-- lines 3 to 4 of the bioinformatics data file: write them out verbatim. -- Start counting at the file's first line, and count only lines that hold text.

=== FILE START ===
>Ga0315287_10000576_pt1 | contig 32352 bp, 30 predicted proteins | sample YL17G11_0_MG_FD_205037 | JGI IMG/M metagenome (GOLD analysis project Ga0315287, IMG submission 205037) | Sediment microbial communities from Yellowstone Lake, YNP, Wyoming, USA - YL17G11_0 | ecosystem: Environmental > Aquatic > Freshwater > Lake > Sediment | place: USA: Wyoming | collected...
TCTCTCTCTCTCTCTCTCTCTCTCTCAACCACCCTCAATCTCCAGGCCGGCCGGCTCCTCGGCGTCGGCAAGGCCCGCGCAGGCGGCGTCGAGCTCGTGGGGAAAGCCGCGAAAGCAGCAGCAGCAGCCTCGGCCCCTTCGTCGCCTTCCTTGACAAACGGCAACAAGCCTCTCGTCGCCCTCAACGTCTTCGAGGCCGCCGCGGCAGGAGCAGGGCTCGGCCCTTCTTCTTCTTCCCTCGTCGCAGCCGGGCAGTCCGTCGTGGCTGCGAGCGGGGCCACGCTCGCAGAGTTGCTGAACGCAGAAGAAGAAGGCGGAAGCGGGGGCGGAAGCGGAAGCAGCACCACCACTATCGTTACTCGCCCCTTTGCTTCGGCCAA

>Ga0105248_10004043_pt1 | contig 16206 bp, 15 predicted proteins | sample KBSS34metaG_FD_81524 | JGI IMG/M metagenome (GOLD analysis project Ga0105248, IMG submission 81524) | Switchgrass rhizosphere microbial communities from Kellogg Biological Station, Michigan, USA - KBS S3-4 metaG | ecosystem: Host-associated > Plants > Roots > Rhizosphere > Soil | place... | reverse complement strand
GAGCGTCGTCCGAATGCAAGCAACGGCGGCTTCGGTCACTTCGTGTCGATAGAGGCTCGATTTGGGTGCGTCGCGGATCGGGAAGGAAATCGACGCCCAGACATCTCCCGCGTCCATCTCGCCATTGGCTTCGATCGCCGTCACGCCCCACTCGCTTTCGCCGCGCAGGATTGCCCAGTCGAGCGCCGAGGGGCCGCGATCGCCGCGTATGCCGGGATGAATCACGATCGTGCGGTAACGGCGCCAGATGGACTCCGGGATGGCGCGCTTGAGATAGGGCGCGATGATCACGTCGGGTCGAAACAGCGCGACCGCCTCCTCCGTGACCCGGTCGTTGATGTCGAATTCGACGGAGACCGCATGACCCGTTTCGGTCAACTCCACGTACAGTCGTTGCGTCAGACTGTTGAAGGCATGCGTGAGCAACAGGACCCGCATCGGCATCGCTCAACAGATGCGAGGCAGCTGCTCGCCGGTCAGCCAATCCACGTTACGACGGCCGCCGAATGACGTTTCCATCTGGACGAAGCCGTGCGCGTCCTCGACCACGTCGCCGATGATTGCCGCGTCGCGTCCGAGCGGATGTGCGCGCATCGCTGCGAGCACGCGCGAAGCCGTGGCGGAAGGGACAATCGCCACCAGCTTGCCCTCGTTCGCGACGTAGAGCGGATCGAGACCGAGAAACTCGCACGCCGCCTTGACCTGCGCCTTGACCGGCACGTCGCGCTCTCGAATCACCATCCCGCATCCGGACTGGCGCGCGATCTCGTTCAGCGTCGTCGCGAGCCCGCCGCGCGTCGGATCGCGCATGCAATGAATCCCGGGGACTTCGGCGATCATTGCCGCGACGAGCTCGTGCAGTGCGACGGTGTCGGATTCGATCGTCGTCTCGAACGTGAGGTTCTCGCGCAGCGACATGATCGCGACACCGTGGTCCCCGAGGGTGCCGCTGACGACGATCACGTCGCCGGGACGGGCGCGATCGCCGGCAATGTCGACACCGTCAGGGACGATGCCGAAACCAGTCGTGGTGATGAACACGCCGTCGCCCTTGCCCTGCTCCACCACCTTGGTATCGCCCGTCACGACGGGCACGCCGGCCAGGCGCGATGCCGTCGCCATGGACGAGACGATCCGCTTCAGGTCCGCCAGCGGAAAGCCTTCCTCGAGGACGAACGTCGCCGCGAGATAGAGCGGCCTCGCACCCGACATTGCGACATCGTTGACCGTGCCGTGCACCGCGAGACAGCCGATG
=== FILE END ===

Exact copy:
>Ga0105248_10004043_pt1 | contig 16206 bp, 15 predicted proteins | sample KBSS34metaG_FD_81524 | JGI IMG/M metagenome (GOLD analysis project Ga0105248, IMG submission 81524) | Switchgrass rhizosphere microbial communities from Kellogg Biological Station, Michigan, USA - KBS S3-4 metaG | ecosystem: Host-associated > Plants > Roots > Rhizosphere > Soil | place... | reverse complement strand
GAGCGTCGTCCGAATGCAAGCAACGGCGGCTTCGGTCACTTCGTGTCGATAGAGGCTCGATTTGGGTGCGTCGCGGATCGGGAAGGAAATCGACGCCCAGACATCTCCCGCGTCCATCTCGCCATTGGCTTCGATCGCCGTCACGCCCCACTCGCTTTCGCCGCGCAGGATTGCCCAGTCGAGCGCCGAGGGGCCGCGATCGCCGCGTATGCCGGGATGAATCACGATCGTGCGGTAACGGCGCCAGATGGACTCCGGGATGGCGCGCTTGAGATAGGGCGCGATGATCACGTCGGGTCGAAACAGCGCGACCGCCTCCTCCGTGACCCGGTCGTTGATGTCGAATTCGACGGAGACCGCATGACCCGTTTCGGTCAACTCCACGTACAGTCGTTGCGTCAGACTGTTGAAGGCATGCGTGAGCAACAGGACCCGCATCGGCATCGCTCAACAGATGCGAGGCAGCTGCTCGCCGGTCAGCCAATCCACGTTACGACGGCCGCCGAATGACGTTTCCATCTGGACGAAGCCGTGCGCGTCCTCGACCACGTCGCCGATGATTGCCGCGTCGCGTCCGAGCGGATGTGCGCGCATCGCTGCGAGCACGCGCGAAGCCGTGGCGGAAGGGACAATCGCCACCAGCTTGCCCTCGTTCGCGACGTAGAGCGGATCGAGACCGAGAAACTCGCACGCCGCCTTGACCTGCGCCTTGACCGGCACGTCGCGCTCTCGAATCACCATCCCGCATCCGGACTGGCGCGCGATCTCGTTCAGCGTCGTCGCGAGCCCGCCGCGCGTCGGATCGCGCATGCAATGAATCCCGGGGACTTCGGCGATCATTGCCGCGACGAGCTCGTGCAGTGCGACGGTGTCGGATTCGATCGTCGTCTCGAACGTGAGGTTCTCGCGCAGCGACATGATCGCGACACCGTGGTCCCCGAGGGTGCCGCTGACGACGATCACGTCGCCGGGACGGGCGCGATCGCCGGCAATGTCGACACCGTCAGGGACGATGCCGAAACCAGTCGTGGTGATGAACACGCCGTCGCCCTTGCCCTGCTCCACCACCTTGGTATCGCCCGTCACGACGGGCACGCCGGCCAGGCGCGATGCCGTCGCCATGGACGAGACGATCCGCTTCAGGTCCGCCAGCGGAAAGCCTTCCTCGAGGACGAACGTCGCCGCGAGATAGAGCGGCCTCGCACCCGACATTGCGACATCGTTGACCGTGCCGTGCACCGCGAGACAGCCGATG